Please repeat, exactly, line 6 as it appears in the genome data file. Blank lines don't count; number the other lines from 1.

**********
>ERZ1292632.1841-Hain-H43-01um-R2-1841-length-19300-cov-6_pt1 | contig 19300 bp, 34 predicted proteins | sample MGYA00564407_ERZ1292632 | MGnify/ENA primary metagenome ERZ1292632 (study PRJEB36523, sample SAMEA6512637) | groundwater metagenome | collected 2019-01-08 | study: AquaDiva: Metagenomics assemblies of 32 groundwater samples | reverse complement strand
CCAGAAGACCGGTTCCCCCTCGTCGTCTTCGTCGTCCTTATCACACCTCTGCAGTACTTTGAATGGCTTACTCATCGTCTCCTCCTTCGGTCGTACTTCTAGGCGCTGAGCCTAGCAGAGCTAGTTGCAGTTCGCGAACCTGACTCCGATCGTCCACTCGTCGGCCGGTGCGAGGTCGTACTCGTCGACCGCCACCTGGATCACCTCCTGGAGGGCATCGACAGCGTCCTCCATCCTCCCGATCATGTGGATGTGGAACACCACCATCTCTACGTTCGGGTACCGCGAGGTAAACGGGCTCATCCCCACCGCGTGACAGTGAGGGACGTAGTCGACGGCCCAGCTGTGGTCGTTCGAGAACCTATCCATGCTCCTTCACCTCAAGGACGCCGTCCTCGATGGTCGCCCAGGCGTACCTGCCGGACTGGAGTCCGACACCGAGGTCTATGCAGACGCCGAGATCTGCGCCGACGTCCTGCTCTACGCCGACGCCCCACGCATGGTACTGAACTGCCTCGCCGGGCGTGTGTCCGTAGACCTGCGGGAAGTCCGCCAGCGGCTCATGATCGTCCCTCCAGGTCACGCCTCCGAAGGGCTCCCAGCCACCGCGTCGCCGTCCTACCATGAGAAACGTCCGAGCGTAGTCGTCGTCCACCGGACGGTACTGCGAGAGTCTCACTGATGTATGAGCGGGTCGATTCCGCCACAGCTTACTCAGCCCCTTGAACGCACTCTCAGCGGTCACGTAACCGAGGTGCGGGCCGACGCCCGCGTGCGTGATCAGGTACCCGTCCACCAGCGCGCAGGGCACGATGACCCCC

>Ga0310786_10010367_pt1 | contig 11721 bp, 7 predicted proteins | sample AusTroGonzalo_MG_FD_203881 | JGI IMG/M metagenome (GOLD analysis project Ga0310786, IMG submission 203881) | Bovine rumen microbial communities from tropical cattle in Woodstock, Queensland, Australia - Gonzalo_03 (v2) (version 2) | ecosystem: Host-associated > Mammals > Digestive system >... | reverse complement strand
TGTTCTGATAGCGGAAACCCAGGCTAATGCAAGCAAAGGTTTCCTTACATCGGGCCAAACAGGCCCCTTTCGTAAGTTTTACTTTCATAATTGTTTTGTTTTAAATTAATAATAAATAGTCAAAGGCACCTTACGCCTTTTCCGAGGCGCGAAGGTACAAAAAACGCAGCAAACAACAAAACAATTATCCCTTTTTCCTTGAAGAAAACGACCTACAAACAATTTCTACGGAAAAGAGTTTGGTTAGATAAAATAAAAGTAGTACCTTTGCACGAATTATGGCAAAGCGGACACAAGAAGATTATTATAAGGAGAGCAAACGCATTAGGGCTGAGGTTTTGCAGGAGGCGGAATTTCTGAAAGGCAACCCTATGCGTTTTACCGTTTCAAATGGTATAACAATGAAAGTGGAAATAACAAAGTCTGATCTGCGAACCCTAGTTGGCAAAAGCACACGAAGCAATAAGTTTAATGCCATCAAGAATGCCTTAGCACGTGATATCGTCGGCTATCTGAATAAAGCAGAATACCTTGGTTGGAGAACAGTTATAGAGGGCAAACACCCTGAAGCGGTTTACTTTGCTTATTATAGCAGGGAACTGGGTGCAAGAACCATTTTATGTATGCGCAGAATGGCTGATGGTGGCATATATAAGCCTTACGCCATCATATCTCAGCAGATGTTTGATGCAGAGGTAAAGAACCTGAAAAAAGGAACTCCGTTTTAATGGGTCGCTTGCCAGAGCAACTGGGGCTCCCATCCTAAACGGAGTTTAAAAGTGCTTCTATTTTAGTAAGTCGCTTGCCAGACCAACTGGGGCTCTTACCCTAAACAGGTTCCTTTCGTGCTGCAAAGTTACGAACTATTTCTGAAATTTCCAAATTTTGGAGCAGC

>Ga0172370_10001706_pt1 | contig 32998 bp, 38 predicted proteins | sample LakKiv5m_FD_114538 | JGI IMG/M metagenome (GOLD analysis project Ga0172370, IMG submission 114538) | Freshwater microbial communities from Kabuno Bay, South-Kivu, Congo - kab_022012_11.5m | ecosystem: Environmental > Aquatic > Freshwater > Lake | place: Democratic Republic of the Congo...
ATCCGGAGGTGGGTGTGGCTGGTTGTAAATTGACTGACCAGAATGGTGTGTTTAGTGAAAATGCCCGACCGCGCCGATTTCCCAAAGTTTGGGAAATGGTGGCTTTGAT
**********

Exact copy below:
ATCCGGAGGTGGGTGTGGCTGGTTGTAAATTGACTGACCAGAATGGTGTGTTTAGTGAAAATGCCCGACCGCGCCGATTTCCCAAAGTTTGGGAAATGGTGGCTTTGAT